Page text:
The California municipal bond market has been in the news on numerous occasions in recent weeks, with the passage of a balanced FY2013 budget being the main headline. This agreement highlights the benefits of a 2010 voter-approved ballot initiative that allows legislators to pass a budget with a majority vote, rather than the two-thirds supermajority previously required. While the budget allows the state to avoid last-minute negotiations and I.O.U. issuance, it is highly dependent on a proposed tax increase for the wealthy, which will be voted on this fall. If the tax hike is not passed, severe cuts in state funding will be handed down to entities ranging from school districts to long-term care programs.
As the state continues to struggle fiscally after years of mismanagement and pressure from the economic downturn, certain cities in California are facing more immediate pressure. The City of Stockton, for example, recently filed for Chapter 9 bankruptcy after arbitration talks with bondholders and labor unions failed, making it the largest US city ever to file for bankruptcy. Declining property tax revenues caused by the real estate downturn, coupled with mounting retiree costs and huge spending on a downtown revitalization effort, forced the action. Despite spending cuts of more than $90 million since 2009, including a 25% reduction in the City’s police department and a 30% reduction in fire department services, the seemingly never-ending budget deficits proved too great. The City’s finances have been in dire straits for some time, however, making the situation avoidable from a bondholder perspective if one had studied the annual financial statements.
In a less reported but equally transparent bondholder story, California redevelopment agencies have also gone through changes recently. Last year, as part of Governor Brown’s attempt to deal with budgetary shortfalls, the California legislature approved a plan to shut down urban renewal/redevelopment agencies throughout the state and divert certain reserves and other assets to the state for the benefit of public education and other favored purposes. The legislation took effect earlier this year and has triggered at least half of a dozen defaults on bonds previously issued by the agencies. Payments were disrupted recently in Monrovia, in Los Angeles County, and Hercules, near San Francisco. The legislation has had its greatest impact on unseasoned bonds, as the renewal/development projects they financed have not had time to generate incremental tax revenues sufficient to provide adequate levels of debt service coverage or reserve balances.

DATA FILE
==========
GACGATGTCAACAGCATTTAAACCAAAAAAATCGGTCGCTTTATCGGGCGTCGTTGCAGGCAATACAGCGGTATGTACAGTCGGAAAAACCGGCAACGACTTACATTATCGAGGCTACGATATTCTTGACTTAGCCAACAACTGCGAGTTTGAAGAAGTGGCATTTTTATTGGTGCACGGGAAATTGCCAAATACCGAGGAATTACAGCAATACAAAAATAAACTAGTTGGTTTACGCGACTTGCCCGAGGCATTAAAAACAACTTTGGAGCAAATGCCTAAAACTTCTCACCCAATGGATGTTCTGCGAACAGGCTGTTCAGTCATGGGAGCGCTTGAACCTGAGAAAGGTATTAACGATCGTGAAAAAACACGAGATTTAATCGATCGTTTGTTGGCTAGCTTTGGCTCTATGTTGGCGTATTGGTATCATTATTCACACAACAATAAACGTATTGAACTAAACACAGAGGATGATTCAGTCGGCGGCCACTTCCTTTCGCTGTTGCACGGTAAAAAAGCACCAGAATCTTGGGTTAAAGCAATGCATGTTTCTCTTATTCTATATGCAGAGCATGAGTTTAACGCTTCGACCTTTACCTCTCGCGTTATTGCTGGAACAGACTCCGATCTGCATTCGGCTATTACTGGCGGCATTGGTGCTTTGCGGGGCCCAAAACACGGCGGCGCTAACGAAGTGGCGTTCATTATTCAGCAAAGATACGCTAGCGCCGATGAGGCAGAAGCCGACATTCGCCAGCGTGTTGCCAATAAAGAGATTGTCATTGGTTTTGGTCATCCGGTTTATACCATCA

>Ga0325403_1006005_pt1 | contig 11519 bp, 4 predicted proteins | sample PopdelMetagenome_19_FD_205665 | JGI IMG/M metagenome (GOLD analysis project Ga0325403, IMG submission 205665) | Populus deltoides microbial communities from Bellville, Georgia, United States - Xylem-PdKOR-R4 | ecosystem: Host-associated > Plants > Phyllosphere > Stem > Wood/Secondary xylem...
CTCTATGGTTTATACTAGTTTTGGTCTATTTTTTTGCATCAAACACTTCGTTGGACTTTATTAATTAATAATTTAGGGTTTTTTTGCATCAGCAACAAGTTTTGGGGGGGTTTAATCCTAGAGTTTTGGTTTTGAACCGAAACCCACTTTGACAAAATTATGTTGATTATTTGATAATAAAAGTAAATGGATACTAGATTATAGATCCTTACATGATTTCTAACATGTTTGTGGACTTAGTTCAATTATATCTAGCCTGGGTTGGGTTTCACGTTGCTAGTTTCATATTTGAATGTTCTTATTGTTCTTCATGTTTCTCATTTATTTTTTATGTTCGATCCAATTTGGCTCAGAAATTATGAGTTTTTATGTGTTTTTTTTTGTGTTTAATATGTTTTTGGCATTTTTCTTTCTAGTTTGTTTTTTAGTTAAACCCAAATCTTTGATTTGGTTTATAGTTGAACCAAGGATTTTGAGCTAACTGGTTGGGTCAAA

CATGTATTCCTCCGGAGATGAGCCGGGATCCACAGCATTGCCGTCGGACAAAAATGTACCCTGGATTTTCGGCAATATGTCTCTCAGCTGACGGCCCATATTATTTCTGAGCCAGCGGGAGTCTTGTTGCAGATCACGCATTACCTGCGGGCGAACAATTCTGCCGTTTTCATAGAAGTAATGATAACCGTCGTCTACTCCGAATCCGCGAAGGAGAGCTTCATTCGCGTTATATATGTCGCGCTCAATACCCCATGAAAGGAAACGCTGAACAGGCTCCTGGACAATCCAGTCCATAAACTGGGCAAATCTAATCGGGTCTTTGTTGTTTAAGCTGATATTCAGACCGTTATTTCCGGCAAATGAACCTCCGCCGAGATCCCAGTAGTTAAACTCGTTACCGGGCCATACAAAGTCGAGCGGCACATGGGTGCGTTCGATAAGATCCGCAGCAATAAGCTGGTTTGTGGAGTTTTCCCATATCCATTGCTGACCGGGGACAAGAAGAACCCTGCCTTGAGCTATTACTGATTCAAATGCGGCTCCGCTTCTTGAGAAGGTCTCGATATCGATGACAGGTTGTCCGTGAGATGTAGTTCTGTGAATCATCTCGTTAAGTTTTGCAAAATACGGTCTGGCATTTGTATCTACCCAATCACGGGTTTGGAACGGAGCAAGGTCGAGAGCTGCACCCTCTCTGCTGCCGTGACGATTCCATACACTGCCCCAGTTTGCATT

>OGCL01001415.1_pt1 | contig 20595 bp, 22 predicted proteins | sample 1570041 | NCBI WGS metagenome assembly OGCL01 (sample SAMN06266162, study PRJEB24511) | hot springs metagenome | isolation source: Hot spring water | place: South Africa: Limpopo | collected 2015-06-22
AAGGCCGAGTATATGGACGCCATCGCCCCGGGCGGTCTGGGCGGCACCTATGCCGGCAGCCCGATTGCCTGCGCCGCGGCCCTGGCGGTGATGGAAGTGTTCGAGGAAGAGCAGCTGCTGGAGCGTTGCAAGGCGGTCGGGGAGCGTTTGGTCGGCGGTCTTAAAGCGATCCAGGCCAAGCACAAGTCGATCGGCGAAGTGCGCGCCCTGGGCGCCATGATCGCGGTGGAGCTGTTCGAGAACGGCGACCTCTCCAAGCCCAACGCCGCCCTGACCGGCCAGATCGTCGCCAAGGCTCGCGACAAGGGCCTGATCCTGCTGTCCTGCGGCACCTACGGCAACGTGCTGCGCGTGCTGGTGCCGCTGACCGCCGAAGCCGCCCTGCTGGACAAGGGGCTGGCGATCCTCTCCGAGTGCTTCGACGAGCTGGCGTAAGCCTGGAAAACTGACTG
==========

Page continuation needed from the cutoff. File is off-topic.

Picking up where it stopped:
SNW Asset Management has long been wary of redevelopment agency bonds (also known as “tax increment” bonds) in California, due both to certain long-standing unresolved structural and legal issues and to the magnitude of the state’s fiscal crisis and the resulting degree of desperation underlying some of the proposed budgetary palliatives. The state’s recent action is dismissive of bondholder interests in the worst-hit credits, and it strikes us as short-sighted and damaging to the state’s longer-term interests in being able to access the credit markets. Unfortunately, it justifies our practice of using caution with respect to this type of financing in California, as the legality of bond payments was structured differently in California than in other parts of the country. While not every such issue in California will default, and while similar bonds issued in other states with less pressing financial problems are often satisfactory credits, we often take pains either to avoid genres of suspect credits entirely, or to buy them only after very rigorous appraisal of their underlying structure and intrinsic creditworthiness.
The fate of all too many California urban renewal/redevelopment bonds, along with those of the City of Stockton, once again shows the value of the kind of careful credit reviews we undertake before adding bonds to our clients’ portfolios. We think you’ll agree that it is better, in these types of situations, to forego a bit of yield by being careful about acquiring or monitoring bond holdings than to run the risk of incurring the kind of loss of principal that now faces many investors in certain California municipal bond issues.